About No Doubt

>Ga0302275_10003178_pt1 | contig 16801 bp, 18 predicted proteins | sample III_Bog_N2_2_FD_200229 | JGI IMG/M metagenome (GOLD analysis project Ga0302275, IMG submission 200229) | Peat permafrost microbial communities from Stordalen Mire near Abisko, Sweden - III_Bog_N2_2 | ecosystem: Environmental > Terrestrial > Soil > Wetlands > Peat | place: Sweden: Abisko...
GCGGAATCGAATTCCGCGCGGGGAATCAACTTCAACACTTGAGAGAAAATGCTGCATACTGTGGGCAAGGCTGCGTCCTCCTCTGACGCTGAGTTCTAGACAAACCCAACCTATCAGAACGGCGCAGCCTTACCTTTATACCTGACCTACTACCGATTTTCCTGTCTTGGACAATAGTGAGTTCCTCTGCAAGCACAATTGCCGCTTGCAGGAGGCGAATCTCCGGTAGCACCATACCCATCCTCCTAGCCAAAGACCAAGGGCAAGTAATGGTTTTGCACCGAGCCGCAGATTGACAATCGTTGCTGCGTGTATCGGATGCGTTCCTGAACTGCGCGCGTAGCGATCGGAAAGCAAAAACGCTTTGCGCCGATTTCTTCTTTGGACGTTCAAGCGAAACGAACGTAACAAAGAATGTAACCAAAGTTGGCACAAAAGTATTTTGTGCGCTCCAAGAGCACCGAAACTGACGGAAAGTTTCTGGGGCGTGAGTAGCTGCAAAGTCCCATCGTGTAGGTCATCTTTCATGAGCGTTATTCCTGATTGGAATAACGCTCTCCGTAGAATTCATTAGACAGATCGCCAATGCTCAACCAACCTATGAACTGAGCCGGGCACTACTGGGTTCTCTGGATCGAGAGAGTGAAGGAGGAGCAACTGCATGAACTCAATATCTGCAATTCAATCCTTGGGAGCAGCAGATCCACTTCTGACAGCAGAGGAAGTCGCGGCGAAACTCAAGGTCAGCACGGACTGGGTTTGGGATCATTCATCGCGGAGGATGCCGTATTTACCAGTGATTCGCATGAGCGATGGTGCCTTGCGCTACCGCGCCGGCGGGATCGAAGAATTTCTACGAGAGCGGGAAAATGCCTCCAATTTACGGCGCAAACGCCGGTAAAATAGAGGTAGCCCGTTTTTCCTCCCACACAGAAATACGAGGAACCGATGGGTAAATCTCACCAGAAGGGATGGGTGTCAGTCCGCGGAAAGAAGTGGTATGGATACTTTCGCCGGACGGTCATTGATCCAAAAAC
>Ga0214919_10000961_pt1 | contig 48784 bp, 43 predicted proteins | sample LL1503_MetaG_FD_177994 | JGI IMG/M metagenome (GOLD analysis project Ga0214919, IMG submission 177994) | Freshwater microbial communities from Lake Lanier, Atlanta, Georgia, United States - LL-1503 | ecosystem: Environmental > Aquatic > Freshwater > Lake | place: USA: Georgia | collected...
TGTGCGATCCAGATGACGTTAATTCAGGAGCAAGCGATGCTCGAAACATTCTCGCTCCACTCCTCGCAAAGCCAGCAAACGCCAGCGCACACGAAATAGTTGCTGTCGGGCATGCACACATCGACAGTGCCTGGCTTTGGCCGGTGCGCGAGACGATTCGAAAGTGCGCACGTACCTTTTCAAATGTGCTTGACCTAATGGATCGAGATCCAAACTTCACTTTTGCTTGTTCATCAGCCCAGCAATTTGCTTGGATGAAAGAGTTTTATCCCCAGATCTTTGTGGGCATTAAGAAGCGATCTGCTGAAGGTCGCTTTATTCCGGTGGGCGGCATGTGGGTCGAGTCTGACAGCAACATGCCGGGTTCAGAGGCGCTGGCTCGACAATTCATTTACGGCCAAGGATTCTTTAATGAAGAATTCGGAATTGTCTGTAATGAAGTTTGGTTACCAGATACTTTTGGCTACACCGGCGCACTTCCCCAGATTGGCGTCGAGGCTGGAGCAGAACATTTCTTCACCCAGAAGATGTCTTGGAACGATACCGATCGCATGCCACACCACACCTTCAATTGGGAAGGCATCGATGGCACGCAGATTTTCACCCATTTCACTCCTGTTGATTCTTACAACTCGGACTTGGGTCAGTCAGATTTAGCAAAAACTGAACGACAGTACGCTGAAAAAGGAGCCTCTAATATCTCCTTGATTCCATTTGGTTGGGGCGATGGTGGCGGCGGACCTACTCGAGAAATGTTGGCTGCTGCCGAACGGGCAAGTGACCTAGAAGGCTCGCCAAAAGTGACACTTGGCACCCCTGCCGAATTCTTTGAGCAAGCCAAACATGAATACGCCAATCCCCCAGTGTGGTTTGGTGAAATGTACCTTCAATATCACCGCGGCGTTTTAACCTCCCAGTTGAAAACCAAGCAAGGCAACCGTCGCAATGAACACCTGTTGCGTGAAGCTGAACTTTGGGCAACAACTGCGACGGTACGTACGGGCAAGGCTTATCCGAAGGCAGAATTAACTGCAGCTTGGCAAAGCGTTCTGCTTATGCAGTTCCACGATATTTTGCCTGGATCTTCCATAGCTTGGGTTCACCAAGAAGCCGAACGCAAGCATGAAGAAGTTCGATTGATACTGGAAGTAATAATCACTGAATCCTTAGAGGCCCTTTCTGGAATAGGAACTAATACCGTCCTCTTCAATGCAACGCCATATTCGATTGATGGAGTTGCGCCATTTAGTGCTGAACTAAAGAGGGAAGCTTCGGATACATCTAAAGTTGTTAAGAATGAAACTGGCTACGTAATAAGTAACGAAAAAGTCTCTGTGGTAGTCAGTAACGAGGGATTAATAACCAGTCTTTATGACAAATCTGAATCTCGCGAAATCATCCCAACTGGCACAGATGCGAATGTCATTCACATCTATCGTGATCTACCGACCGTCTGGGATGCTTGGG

The No Doubt story is a whirlwind saga of revolving-door personnel, intra-band romances, and tragedy—and that was all before the Anaheim group released their first album. Founded by singer John Spence and keyboardist Eric Stefani in 1986, No Doubt started out as a nine-piece ensemble carrying the torch for upbeat 2 Tone ska in a SoCal scene dominated by hardcore brutes—and, as such, it would take nearly a decade for the group to break out of the punk trenches. Following Spence’s suicide in 1987, lead-singing duties eventually fell to the group’s backing vocalist—Stefani’s sister, Gwen—as a pared-down lineup solidified around guitarist Tom DuMont, drummer Adrian Young, and bassist Tony Kanal (Gwen’s boyfriend at the time). While No Doubt’s sleek self-titled 1992 debut failed to connect in the era of peak grunge, 1995’s Tragic Kingdom, recorded just before Eric left the band, couldn’t have been better timed. MTV hits like “Spiderwebs” and “Sunday Morning” added a sassy ska energy to the moshable pop-punk that Green Day had popularized at the time—heralding a new wave of brass-toting pogoists—while the restless anti-patriarchal anthem “Just a Girl” introduced a pop-friendlier brand of feminism to the post-riot-grrrl era. But the album’s stirring centerpiece ballad “Don’t Speak,” written in the aftermath of Gwen’s break-up with Kanal, anticipated the singer’s transformation into a Madonna-esque pop polymath. No Doubt continued to drift away from their ska-punk roots, culminating in the dance-club-courting bangers of 2001’s Rock Steady, effectively a test run for Gwen’s imminent solo reign as America’s premier hollaback girl. But while her ascent to the celebrity A-list put No Doubt on pause for the better part of a decade, 2012’s Push and Shove—featuring contributions from Eurythmics’ Dave Stewart and EDM giants Major Lazer—cemented their status as pioneers of the genre-mashing, post-everything modern-pop age.